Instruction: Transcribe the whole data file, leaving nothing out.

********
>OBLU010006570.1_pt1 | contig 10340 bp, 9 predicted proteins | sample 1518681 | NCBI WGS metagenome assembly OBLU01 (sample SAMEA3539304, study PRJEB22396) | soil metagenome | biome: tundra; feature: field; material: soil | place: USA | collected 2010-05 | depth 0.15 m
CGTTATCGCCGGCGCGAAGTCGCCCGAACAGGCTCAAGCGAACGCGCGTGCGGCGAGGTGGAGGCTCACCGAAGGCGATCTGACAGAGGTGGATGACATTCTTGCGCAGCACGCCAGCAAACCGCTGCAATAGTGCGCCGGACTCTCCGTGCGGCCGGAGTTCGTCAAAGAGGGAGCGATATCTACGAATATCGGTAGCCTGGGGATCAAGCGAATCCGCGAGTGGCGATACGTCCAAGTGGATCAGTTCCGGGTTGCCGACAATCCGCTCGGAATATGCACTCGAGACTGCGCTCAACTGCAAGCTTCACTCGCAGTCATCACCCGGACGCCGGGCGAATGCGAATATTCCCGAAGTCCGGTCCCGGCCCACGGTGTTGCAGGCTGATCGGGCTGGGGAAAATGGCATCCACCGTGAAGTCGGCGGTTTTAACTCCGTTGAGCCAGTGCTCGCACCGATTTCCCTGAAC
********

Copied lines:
>OBLU010006570.1_pt1 | contig 10340 bp, 9 predicted proteins | sample 1518681 | NCBI WGS metagenome assembly OBLU01 (sample SAMEA3539304, study PRJEB22396) | soil metagenome | biome: tundra; feature: field; material: soil | place: USA | collected 2010-05 | depth 0.15 m
CGTTATCGCCGGCGCGAAGTCGCCCGAACAGGCTCAAGCGAACGCGCGTGCGGCGAGGTGGAGGCTCACCGAAGGCGATCTGACAGAGGTGGATGACATTCTTGCGCAGCACGCCAGCAAACCGCTGCAATAGTGCGCCGGACTCTCCGTGCGGCCGGAGTTCGTCAAAGAGGGAGCGATATCTACGAATATCGGTAGCCTGGGGATCAAGCGAATCCGCGAGTGGCGATACGTCCAAGTGGATCAGTTCCGGGTTGCCGACAATCCGCTCGGAATATGCACTCGAGACTGCGCTCAACTGCAAGCTTCACTCGCAGTCATCACCCGGACGCCGGGCGAATGCGAATATTCCCGAAGTCCGGTCCCGGCCCACGGTGTTGCAGGCTGATCGGGCTGGGGAAAATGGCATCCACCGTGAAGTCGGCGGTTTTAACTCCGTTGAGCCAGTGCTCGCACCGATTTCCCTGAAC